Sitting in his corner cubby of the Braves spring HQ, Dan Uggla was talking one day about a new approach to waking up his bat.
He spoke enthusiastically about the need to constantly rethink baseball – “That’s what makes this game so crazy and awesome.”
Almost professorially, he broke down his ideas of March, both old and new. All these years, Uggla said, he had operated under the principle that the spring was for seeing as many pitches as possible. So, he’d let a lot of early-count fastballs go by him unmolested.
Maybe it would be a better idea, he decided this year, to actually hack away at some of the plumper offerings.
“I’m finding out now (with the old approach) it took me longer to be on time with the fastball. I didn’t take into my thinking if I’m barreling up the first fastball, that’s half the battle right there – be on time with the fastball. Then you can make your necessary adjustments to off-speed pitches.”
The report of this conversation made Braves manager Fredi Gonzalez arch an eyebrow.
“He’s talking hitting? Danny’s talking hitting?” Gonzalez asked.
“There are three things you don’t talk about: religion, politics and hitting with Danny Uggla.”
Anyone studying Uggla’s first season with the Braves would have seen few hints of a scientific method at work. Put an ax in his hand instead of a bat, and he’s Lizzie Borden. His swing can be broken down into fourths: 1. See it; 2. Try to hit it; 3. Unscrew himself from the batter’s box clay; 4. Repeat.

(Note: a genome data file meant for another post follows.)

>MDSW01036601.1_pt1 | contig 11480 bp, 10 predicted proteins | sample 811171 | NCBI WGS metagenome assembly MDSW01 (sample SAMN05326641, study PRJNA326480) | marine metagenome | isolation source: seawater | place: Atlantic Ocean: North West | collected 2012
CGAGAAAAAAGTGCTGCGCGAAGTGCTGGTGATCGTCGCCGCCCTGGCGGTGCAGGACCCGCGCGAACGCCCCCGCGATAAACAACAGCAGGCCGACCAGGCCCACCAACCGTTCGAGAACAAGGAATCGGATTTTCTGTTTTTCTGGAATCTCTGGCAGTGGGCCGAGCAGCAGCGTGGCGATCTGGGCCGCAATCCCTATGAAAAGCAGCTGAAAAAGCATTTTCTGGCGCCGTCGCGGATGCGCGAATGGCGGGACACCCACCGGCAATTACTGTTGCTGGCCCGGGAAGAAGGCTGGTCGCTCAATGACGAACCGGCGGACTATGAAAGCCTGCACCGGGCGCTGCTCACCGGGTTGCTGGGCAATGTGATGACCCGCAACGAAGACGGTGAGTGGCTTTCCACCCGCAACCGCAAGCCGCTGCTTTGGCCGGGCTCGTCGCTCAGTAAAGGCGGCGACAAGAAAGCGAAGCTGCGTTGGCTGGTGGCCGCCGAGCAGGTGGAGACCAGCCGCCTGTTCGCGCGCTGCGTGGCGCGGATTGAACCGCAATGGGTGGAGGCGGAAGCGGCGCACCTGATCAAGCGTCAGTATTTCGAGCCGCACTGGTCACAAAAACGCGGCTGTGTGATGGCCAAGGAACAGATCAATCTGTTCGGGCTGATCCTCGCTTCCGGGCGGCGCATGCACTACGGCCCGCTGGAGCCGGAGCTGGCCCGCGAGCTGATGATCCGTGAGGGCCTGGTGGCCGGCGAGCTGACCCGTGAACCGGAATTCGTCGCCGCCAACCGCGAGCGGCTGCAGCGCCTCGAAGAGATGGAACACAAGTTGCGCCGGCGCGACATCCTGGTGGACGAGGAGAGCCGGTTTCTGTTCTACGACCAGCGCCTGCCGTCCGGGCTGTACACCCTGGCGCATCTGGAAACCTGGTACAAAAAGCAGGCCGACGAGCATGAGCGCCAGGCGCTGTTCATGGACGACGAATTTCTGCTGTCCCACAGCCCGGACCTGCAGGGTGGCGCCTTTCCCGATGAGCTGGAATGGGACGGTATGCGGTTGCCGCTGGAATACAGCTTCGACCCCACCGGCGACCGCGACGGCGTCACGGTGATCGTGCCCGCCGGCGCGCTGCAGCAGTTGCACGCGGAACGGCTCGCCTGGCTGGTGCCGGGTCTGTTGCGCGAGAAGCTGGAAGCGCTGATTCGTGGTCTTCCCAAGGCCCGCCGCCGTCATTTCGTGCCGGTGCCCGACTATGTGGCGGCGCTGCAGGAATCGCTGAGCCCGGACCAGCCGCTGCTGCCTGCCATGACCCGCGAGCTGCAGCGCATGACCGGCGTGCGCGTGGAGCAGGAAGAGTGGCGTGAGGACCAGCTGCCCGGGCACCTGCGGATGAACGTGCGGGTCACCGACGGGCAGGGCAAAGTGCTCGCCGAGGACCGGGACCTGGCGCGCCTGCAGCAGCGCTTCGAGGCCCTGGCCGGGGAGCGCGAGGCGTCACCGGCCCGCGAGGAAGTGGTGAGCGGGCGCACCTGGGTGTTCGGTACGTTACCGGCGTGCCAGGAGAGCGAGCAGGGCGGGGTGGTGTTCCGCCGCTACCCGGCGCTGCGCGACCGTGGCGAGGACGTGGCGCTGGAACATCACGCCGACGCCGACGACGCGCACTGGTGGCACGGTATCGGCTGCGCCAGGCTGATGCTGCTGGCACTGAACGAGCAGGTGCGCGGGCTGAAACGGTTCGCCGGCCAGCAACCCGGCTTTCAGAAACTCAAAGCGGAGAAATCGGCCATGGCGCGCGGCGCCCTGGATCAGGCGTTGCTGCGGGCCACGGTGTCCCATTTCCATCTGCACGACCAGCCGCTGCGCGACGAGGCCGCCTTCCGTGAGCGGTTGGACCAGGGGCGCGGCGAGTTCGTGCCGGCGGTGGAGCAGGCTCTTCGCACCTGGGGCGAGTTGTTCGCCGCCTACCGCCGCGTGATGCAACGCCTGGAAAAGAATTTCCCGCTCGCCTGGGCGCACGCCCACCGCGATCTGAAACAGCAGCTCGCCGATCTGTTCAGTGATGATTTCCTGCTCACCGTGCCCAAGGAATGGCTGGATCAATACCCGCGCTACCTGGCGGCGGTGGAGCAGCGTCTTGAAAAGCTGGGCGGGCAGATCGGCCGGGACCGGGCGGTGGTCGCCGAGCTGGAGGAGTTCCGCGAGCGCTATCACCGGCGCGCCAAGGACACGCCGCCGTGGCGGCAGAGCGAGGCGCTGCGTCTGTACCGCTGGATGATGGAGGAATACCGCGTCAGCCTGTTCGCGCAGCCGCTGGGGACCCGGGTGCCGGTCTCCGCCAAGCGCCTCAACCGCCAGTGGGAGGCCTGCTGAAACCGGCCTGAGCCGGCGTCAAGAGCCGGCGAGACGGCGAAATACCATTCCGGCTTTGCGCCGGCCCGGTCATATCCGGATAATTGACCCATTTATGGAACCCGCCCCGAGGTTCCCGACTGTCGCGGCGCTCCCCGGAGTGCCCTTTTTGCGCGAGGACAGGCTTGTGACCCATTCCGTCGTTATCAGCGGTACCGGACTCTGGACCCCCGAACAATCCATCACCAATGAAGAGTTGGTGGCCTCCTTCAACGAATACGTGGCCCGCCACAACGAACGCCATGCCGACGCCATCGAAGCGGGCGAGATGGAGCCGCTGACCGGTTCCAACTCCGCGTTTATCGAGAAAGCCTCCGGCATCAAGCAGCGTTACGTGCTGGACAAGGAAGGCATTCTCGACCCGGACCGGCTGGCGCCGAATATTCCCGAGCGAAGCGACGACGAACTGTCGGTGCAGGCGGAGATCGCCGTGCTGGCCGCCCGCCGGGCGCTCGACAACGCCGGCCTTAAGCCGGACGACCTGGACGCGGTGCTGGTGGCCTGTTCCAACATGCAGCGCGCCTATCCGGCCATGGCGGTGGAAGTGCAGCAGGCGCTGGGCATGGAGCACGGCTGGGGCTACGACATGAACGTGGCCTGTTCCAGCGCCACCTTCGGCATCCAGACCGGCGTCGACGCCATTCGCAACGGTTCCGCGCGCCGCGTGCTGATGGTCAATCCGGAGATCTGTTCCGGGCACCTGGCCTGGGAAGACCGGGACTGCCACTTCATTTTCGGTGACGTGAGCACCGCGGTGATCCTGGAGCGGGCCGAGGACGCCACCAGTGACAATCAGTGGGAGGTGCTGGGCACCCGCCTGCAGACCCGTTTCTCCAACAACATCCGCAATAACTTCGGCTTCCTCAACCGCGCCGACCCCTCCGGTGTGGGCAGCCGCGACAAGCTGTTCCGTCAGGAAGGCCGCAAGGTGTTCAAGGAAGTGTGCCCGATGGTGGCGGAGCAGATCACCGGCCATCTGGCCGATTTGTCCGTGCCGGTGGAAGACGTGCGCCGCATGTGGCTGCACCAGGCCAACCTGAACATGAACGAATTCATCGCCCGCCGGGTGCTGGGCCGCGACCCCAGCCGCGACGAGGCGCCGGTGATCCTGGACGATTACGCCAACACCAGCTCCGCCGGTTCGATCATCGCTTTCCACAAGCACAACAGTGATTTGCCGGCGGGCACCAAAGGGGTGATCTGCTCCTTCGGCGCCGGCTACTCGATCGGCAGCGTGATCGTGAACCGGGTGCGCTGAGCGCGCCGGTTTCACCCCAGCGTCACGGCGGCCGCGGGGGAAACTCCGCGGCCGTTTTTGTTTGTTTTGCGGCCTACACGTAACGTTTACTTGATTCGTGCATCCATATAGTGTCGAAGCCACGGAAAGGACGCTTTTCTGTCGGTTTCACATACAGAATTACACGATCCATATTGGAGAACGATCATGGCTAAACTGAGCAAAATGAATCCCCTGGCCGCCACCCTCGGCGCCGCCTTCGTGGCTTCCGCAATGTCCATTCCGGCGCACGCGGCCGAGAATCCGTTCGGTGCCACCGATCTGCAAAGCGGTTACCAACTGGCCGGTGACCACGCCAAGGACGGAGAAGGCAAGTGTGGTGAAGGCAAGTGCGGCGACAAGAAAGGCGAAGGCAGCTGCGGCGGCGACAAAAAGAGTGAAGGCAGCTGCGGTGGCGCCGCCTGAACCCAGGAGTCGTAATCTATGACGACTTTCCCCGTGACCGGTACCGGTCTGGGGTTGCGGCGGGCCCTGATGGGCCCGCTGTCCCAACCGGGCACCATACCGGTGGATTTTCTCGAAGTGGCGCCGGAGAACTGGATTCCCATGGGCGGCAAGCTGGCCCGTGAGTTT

But there has to be more at play than is outwardly visible, especially after such a season as 2011, one as eccentric as the main room at DragonCon.
Anyone would feel the need to get a little contemplative after catapulting between the extremes of a frigid start and a 33-game hitting streak. Thus has Uggla this spring given the impression of a man willing to try anything to even out Braves season No. 2. Even if that involves thinking at the plate.
“Seems like he’s a lot more focused and prepared. He’s not going to let what happened last year happen again,” Chipper Jones said.
The needed result here is for Uggla to not spend the first couple months of this season in a statistical coma. This team cannot afford to wait on him again.
He came in last season wearing a contract extension – five years, $62 million – like an anvil. Hoping to prove his worth, Uggla instead began sucking the air out of the stadium with each at-bat. He had experienced slow starts before, but nothing like this. This was the slump that he couldn’t scrape off the bottom of his cleats.
Slow starter, sort of
Uggla’s reputation as a slow starter is not entirely clear-cut. Nothing is simple with this guy. “Maybe it’s just an every-other-year thing,” he suggested.
Indeed, his batting average through May during even-numbered years (.295) is nearly 80 points higher than that during odd years (.218).
This just in: 2012 is an even-numbered year. Expect better things of Uggla.
“I don’t know what this year is going to bring me, but I’m feeling great right now, and I’m kind of excited about it,” Uggla said.
“Last year is behind me. If I have another hitting streak, that would be awesome. If I struggle again at the beginning of the season, I’m going to battle through it.”